Djehuti Ma'athematics, LTD was founded by Dr. Kwame Anu Anthony Scott, an Educator, Mathematician and former High School Principal.
Dr. Kwame Anu Anthony Scott is a proponent of Mathematics as a vehicle for problem solving for individuals, groups, communities, etc. He is a Consultant, introducing Mathematics based Logic and Problem Solving Programs / Curricula to Students K-12, from an Afro-Cultural Perspective.
The Program Implementation has truly amazing results!
References available upon request.
What is an African Centered Curriculum?
• Academic excellence, cultural relevance and character development (Lee 1992)
• Rooted in the concepts of Ma’at
• Developed through the principles of Nguzo Saba
• Children are taught to use their gifts and talents to uplift the community and family and strive toward excellence
NEW BOOK :
BUILDING A CONDUCIVE SCHOOL ENVIRONMENT FOR THE EDUCATION OF BLACK CHILDREN
Is a body of work developed from Dr. Scott's Doctoral Thesis / Research.His Thesis/ Research is the foundation upon which this very informative Educator's Guide was built.
U.S. traditional, educational approaches have failed to reach, activate and stimulate the minds of many of our black children. As Black educators we must equipt our future with the tools they will need to qualify, compete and take leadership within a new world order. Without such an approach our children, we as a people, are doomed. We will have no one to blame but we ourselves. This work is a must read for particularly black educators who understand that a significant number of our youth are failing by design.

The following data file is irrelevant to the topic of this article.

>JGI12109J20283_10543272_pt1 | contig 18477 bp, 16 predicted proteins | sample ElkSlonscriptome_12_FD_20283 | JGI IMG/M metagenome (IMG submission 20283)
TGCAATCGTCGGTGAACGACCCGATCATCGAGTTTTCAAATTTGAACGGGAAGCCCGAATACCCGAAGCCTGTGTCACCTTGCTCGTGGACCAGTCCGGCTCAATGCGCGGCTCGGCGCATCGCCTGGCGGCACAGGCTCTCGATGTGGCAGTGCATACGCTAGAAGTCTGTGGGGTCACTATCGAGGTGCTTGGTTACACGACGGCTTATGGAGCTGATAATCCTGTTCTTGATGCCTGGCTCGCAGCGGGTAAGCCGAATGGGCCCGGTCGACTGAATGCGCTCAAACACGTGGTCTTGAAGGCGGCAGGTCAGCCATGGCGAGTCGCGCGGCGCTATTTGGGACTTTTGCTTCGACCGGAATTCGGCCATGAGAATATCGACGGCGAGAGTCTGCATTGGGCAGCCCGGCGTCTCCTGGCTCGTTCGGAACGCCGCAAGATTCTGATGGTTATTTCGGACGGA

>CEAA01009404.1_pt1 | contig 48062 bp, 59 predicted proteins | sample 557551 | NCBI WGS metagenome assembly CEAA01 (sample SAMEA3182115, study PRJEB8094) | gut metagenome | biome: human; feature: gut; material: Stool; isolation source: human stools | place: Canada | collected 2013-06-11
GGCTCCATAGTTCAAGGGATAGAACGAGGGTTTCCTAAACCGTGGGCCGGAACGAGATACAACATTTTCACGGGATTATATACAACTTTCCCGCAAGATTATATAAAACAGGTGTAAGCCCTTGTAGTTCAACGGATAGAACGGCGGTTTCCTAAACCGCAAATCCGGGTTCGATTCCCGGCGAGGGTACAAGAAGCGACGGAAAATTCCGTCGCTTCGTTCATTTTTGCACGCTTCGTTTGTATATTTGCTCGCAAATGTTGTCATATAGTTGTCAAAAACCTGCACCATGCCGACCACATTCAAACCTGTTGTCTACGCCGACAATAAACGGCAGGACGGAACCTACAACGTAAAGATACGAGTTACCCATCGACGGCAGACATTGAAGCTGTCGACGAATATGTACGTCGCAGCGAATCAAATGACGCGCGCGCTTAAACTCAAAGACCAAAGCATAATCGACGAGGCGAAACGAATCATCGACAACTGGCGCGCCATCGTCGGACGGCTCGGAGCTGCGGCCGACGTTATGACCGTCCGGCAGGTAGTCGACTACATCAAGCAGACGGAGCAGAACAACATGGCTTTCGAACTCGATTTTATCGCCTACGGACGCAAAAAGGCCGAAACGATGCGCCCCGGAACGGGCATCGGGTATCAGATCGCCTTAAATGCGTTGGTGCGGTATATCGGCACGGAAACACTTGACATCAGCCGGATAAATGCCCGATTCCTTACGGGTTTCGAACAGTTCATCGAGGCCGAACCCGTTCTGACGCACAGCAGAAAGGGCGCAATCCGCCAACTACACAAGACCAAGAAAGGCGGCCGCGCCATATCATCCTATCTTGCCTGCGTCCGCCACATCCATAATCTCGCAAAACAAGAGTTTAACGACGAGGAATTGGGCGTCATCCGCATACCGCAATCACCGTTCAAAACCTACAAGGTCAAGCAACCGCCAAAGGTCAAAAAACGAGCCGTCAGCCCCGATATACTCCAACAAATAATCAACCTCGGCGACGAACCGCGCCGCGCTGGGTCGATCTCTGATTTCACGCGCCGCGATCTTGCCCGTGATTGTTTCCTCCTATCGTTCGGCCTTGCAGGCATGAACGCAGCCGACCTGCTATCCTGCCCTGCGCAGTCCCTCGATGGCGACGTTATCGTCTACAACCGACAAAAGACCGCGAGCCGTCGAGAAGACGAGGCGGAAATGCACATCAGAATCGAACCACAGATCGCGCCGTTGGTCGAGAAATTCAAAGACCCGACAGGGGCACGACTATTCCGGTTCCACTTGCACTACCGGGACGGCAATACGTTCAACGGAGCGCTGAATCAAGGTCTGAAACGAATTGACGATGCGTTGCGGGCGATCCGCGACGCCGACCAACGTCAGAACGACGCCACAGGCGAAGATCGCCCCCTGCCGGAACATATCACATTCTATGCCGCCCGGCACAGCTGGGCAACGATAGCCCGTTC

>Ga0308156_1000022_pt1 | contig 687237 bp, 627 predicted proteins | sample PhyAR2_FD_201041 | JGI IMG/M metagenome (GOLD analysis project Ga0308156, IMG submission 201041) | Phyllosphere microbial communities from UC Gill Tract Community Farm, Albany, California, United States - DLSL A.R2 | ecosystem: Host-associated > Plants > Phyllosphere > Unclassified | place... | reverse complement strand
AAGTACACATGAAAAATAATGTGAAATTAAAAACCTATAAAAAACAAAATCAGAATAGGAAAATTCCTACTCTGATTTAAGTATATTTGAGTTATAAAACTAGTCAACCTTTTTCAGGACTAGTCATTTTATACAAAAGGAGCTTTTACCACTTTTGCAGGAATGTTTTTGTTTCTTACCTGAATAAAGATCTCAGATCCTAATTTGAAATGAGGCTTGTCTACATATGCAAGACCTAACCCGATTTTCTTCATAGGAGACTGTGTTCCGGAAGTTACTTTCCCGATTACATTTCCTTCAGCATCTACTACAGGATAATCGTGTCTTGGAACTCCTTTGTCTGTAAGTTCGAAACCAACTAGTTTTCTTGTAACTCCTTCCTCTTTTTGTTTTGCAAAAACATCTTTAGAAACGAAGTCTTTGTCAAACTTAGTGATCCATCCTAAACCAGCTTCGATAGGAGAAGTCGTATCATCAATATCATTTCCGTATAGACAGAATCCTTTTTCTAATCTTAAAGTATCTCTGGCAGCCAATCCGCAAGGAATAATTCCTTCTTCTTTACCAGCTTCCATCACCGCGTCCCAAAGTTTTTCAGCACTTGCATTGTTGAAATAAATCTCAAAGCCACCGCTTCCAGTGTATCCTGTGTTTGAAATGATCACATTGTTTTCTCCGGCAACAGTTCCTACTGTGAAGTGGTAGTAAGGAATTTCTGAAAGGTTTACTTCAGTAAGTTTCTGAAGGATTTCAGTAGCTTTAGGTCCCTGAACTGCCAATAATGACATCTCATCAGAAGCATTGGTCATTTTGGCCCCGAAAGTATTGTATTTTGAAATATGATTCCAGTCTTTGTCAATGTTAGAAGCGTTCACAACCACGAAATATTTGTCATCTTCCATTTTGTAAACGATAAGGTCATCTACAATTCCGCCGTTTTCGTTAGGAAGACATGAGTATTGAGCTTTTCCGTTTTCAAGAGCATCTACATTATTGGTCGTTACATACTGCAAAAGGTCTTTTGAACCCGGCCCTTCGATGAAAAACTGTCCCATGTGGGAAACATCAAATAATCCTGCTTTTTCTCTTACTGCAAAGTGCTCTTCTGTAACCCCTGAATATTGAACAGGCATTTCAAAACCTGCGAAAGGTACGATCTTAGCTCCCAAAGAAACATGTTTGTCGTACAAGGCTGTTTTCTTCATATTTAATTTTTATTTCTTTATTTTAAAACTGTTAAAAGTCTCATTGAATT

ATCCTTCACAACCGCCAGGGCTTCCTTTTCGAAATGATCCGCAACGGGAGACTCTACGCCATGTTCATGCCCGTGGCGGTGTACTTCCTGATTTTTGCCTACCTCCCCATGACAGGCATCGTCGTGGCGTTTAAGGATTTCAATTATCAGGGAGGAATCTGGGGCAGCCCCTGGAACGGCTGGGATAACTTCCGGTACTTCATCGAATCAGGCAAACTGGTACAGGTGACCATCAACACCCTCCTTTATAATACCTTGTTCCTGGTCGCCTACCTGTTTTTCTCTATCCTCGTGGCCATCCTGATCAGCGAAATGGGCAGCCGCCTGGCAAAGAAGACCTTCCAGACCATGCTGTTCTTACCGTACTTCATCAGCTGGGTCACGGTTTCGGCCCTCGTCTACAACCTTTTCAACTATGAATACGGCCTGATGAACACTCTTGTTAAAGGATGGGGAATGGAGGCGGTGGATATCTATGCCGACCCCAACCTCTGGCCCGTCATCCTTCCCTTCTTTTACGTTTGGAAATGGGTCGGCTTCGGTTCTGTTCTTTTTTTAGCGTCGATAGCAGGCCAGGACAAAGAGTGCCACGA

Please contact us, and we will forward updates, news and information regarding the release of Dr. Scott's book(s).
I am the North Central Regional Director of The Benjamin Banneker Association. I have 11 states that I am responsible for. The goals of the organization shall be (a) to serve as advocate for the educational and professional needs of its member, (b) to serve as advocate for the educational and developmental needs of African-American children, and (c) for provide educational solutions and policy alternatives to the educational issues which affect the participation and success of African-American children in mathematics learning.
To find out more about the organization the link to the Benjamin Banneker Association, INC (BBA) is bbamath.org
You can reach me at firstname.lastname@example.org
My name is Kwame Anthony Scott. I am the North Central regional Director for the Benjamin Banneker Association (BBA). I am also the liaison to the Educational Policy Committee. This committee is one of twelve committees that are designed to serve as advocate for the educational and professional needs of its members and children of African ancestry.
This committee was charged with writing a position statement for Social Justice including the usage of Equity. Social justice is not a new aspect in the educational milieu, but we needed to give social justice a definition that is pertinent to the work we have to do.